Brian Leiter, a law school professor here and my partner in crime in finding Kalven Report violations, is touting Kalven’s Principle of institutional neutrality in this new letter from the Chronicles of Higher Education. Click to go to the site, but I’ve reproduced the letter below. As instantiated several times this week, college administrators who try to make political or ideological statements not only chill speech by doing that, but also get themselves in trouble if they don’t phrase their ideological pronouncements exactly right. The several convoluted and controversial statements made by administrators trying to be on the right side of history just demonstrate more than ever why every college and university in America should adopt Kalven. (Only three have done so.)
As usual, Brian doesn’t pull any punches. It’s worth following his website, Leiter Reports: A Philosophy Blog.
To the Editor:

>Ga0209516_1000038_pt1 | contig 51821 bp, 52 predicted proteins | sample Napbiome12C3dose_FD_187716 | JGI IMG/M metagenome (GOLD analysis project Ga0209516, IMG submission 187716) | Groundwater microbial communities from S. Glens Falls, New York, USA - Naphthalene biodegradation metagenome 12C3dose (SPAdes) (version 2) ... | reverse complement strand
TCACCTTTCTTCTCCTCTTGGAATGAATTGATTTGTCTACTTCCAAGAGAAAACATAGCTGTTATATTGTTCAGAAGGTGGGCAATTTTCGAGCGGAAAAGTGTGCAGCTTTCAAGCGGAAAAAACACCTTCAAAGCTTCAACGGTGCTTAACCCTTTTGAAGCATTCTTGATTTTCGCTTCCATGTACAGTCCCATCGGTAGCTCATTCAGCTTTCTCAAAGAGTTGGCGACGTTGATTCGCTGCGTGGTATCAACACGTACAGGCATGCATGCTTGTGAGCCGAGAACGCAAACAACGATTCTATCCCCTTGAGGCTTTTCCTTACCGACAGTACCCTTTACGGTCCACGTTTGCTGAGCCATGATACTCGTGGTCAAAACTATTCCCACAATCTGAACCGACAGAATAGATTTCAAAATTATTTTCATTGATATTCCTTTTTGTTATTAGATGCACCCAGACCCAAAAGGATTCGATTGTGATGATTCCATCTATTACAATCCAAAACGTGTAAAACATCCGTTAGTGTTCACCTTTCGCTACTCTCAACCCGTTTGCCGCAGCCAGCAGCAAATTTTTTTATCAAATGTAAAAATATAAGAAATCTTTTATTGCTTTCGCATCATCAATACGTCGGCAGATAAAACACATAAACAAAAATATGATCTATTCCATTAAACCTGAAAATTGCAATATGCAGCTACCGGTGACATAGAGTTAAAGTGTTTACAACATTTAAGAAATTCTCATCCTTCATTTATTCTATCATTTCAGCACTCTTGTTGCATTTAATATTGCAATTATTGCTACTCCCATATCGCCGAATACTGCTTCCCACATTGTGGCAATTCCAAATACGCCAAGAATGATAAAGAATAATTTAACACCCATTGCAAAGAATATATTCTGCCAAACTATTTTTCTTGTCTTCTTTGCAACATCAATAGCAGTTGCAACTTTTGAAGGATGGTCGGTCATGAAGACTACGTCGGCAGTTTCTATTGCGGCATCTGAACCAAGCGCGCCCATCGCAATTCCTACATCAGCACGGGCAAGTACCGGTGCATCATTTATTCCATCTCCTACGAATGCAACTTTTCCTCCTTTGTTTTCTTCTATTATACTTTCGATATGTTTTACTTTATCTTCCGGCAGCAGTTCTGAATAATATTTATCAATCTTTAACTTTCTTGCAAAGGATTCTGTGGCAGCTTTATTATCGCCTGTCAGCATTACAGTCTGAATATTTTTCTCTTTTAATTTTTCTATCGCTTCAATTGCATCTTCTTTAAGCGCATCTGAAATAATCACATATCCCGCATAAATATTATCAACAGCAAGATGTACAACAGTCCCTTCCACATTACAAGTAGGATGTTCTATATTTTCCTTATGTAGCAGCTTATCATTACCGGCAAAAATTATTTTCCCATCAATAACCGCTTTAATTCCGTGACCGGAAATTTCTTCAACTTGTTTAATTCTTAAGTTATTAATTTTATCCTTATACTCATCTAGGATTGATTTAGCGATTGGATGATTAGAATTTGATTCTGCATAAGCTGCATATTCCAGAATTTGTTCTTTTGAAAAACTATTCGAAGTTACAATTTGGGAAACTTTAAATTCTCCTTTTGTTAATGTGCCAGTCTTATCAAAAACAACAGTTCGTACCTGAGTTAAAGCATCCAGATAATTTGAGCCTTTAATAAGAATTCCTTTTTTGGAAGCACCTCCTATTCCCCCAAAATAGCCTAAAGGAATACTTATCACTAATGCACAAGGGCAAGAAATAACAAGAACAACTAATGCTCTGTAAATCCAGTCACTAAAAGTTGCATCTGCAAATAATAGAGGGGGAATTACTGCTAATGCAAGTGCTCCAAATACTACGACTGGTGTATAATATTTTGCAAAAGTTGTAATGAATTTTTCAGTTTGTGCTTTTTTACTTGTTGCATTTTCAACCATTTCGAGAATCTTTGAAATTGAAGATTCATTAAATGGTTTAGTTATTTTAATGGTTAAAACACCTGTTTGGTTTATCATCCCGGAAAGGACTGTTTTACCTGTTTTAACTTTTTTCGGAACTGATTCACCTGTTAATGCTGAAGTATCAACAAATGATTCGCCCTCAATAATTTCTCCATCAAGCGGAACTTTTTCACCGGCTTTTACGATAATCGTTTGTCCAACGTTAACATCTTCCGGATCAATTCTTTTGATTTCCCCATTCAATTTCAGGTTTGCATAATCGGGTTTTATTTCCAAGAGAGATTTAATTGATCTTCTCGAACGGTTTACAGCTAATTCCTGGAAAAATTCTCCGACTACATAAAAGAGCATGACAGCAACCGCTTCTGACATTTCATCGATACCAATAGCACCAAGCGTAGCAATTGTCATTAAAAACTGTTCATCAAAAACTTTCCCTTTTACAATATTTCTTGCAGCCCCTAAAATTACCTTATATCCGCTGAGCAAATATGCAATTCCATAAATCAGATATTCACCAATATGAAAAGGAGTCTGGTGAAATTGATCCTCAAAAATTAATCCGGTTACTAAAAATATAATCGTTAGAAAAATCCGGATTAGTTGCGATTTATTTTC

I find it baffling that anyone would want to hear from a college president or senior administrator about any domestic or international issue (“Here’s What Colleges Are, and Aren’t, Saying About the Israel-Hamas War,” The Chronicle, October 10). Administrators should be seen and not heard, unless they are speaking about college business. That is one of the ways in which the Kalven Report proposes to secure a wide open space for members of the college community to express their views, without fear that they are running afoul of institutional orthodoxy.
You again quote Brian Rosenberg, a visiting professor in the Harvard Graduate School of Education and president emeritus of Macalester College, who claims that, “You cannot escape politics.” This statement doesn’t become less idiotic the more times it is quoted. If a college president remains silent about a political controversy and focuses on administering his or her college and its core functions of teaching and research, then he or she has indeed “escaped politics” in the only sense that matters in this context. If, instead, the president uses the bully pulpit to pontificate about politics, then he or she has injected politics and the pall of orthodoxy into the institution. That is exactly what the Kalven Report wants to avoid.
Karl N. Llewellyn Professor of Jurisprudence
Director, Center for Law, Philosophy & Human Values
University of Chicago